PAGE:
Professionals hooked on fantasy game
Most of the gamers feverishly trying to get their hands on Diablo III in the city yesterday were not teenagers but professionals in their 20s and 30s who grew up with the game.
Launched in Asia, the United States and Europe on Tuesday by industry heavyweight Blizzard Entertainment, it had pre-sales of two million copies and its servers crashed earlier in the week as thousands of players tried to log on, a problem that now appears to be fixed.
The highly anticipated online role-playing game has been 12 years in the making, with its last incarnation produced in 2000. In Hong Kong, it has already sold out at HMV and Hong Kong Records.
Fans streamed in and out of shops at the 188 Oriental Shopping Centre in Wan Chai yesterday on the hunt for one of the 14,000 copies one vendor said were available in Hong Kong. Their requests for the game were met with a firm 'No' or a hushed 'Come back later,' as some vendors openly touted the product at inflated prices.
The game sells for US$60 but was being offered by some vendors for US$100. The collector's edition is priced at HK$2,000.
With a classic good-versus-evil storyline, Diablo III follows five characters that set out to save the Sanctuary, a place besieged by a villain called Diablo. Players hack and slash - as the genre is known - through several levels of dungeons, fighting off baddies, collecting gold and better weapons along the way.
'All my friends are playing it,' said Colin Greis, a 14-year-old Hong Kong International School student who was at EUSGAMES, in the Wan Chai computer centre, checking prices with a friend. He estimated that about 300 of the 1,000-plus students at his school play the game.
But his generation was outnumbered by older players looking for the game at city retailers this week.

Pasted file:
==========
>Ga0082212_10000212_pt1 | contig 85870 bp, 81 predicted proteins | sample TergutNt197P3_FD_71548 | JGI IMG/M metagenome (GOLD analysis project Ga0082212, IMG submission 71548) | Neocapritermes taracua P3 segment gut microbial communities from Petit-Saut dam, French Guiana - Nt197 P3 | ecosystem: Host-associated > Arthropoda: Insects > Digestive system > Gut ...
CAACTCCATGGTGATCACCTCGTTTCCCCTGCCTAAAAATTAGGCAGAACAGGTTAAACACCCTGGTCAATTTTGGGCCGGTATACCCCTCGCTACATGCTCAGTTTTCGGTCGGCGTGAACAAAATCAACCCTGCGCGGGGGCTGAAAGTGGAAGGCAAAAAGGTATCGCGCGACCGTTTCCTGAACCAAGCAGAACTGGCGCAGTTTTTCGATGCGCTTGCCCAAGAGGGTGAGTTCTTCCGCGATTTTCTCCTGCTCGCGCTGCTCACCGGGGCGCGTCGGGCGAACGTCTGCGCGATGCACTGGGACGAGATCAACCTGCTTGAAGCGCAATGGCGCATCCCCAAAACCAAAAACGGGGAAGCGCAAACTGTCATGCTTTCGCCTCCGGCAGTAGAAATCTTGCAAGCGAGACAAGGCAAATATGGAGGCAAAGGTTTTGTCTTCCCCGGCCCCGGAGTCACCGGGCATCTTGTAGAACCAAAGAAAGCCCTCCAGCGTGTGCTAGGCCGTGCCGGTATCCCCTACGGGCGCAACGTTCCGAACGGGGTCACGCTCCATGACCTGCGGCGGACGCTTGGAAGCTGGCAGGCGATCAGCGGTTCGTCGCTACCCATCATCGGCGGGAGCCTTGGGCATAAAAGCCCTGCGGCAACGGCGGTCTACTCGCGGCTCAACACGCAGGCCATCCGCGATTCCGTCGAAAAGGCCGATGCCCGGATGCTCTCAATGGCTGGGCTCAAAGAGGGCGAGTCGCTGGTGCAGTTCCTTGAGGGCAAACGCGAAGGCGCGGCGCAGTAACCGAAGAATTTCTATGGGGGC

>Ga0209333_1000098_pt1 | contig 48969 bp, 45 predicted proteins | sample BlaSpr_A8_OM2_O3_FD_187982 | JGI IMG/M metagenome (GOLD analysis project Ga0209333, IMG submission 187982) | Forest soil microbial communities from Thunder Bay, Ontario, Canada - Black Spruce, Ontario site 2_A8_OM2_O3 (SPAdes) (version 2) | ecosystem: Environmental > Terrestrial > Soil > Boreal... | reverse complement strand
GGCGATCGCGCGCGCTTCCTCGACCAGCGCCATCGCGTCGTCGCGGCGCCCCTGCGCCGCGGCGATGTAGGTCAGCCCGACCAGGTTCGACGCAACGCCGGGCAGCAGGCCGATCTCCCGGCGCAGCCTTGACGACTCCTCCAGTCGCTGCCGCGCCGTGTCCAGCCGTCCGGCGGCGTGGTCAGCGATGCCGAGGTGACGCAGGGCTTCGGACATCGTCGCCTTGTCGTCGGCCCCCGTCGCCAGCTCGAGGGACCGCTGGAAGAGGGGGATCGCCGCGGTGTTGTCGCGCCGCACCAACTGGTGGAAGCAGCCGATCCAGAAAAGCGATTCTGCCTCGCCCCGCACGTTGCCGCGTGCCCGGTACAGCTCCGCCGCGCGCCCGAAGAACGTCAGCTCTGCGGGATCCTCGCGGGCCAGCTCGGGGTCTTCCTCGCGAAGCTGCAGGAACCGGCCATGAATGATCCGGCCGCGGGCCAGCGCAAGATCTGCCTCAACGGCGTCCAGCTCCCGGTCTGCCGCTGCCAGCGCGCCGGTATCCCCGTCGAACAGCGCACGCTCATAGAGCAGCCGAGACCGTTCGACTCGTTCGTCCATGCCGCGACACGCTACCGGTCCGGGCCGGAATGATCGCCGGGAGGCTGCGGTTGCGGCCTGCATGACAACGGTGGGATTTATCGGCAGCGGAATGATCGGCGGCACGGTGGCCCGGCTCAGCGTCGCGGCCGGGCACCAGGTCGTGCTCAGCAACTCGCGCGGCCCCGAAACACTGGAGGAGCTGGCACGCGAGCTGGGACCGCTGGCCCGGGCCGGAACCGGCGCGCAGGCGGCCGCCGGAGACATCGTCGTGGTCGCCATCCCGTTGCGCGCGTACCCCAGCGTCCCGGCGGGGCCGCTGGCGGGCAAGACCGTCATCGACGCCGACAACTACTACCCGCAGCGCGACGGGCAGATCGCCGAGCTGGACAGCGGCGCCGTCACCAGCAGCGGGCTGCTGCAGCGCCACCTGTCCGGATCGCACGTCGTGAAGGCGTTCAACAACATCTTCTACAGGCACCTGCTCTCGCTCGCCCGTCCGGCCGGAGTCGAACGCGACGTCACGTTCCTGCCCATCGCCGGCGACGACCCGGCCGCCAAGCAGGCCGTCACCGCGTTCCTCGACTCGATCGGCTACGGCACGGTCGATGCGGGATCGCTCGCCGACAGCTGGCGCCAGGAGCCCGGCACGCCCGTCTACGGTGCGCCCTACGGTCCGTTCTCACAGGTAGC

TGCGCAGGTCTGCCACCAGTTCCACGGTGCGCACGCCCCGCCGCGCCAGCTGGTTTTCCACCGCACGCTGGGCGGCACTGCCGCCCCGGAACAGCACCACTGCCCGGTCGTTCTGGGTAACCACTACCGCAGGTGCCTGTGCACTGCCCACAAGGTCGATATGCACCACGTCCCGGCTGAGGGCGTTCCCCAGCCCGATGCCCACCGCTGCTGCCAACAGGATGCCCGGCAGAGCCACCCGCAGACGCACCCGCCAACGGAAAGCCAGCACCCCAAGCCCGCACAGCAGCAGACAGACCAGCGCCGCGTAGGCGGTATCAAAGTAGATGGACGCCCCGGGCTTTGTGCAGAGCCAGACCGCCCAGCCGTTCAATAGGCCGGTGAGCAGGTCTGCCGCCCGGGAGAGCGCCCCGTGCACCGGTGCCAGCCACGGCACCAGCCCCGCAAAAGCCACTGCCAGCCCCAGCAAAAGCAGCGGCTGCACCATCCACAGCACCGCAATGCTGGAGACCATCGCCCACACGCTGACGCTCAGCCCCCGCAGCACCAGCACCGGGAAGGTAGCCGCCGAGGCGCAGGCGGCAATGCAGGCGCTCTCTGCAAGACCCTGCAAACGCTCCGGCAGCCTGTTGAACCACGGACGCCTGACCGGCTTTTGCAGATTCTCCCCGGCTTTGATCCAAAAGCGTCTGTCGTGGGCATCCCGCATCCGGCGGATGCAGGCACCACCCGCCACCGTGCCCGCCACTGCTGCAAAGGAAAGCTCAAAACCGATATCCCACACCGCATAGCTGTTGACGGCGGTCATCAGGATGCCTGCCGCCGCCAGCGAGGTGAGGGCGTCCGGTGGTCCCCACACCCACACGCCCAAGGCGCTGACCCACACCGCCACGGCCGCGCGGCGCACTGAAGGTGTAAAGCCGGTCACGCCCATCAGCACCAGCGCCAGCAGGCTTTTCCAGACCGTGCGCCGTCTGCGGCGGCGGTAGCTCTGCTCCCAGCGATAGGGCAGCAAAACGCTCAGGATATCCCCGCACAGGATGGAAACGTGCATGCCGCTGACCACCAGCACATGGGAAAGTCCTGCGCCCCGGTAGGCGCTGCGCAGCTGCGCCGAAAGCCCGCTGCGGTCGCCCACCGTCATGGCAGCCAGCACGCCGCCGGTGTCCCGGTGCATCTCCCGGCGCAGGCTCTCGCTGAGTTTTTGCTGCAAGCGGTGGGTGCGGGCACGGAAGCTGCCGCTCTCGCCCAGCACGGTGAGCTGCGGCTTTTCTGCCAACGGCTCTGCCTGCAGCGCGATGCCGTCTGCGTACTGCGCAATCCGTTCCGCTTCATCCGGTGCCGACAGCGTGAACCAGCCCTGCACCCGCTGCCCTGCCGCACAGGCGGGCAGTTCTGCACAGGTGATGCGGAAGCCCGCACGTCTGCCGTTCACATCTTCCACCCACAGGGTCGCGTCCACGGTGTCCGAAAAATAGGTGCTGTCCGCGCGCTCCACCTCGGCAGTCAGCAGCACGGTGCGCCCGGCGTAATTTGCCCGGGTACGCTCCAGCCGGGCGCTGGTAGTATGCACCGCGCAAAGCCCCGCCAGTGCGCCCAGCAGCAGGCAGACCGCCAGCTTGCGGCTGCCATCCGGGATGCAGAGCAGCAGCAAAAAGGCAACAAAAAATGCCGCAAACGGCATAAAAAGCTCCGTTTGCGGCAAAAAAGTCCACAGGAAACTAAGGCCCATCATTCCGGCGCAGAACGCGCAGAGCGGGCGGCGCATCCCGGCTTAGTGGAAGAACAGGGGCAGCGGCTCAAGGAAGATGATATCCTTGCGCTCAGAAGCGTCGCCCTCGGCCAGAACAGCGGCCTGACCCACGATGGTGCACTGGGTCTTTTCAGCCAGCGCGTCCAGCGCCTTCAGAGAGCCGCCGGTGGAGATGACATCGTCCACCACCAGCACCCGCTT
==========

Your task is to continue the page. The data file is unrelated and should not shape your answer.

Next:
'There's some kind of basic human need to build, to create and to accomplish something that the game appeals to,' said Alex Cheng, a 28-year-old father of three and banker who has been waking up at 4am to play the game.
On Friday night, as his wife watched television in bed, Cheng loaded the game and signed in to Skype to call his friend Chris Scott, an IT professional with a mining company based in Vancouver. The two are old college friends who used to play World of Warcraft, another popular Blizzard game, together.
'I don't like to drink coffee, and like to wake up slowly, so this is a good way to start the day for me,' Scott said. They have not been in touch for a few years, but reconnected because of Diablo.
While the two take a healthy approach to the game, in places where role-playing games like World of Warcraft are popular, such as South Korea, there are occasional reports of deaths after sessions of 12 to 15 hours. A South Korean man died in 2005 after playing StarCraft, another Blizzard hit, for more than 50 hours without rest or adequate sustenance.
On Friday, about 10pm Hong Kong time and 6am on the west coast of Canada, the Scott and Cheng discussed how their approach to gaming had changed. Gone are the days when they had all the time in the world to play - a fact the industry has now taken into account. It now caters to busy professionals by providing quicker ways to bypass levels, at a price. Better gear and weapons can be bought in the virtual world, if you are willing to stump up the cash in the real world.
Costs for extra gear range from a few US dollars to US$250 and will be available on a global online auction market for the game set to launch at the end of the month.
'Before we had all the time and not the money. Now we have all the money and not the time,' Scott said. 'I wouldn't pay for it, but people do.'
But that is where the two friends differ. Cheng admits he might be tempted to splash out.
'We're not kids any more, time is valuable. Now I think, 'Do I want to play this game for 18 hours for that uber-weapon, or do I want to pay US$5 for this item?' Hands down, no competition, easy decision,' he said. 'I'd rather spend that time with my family.'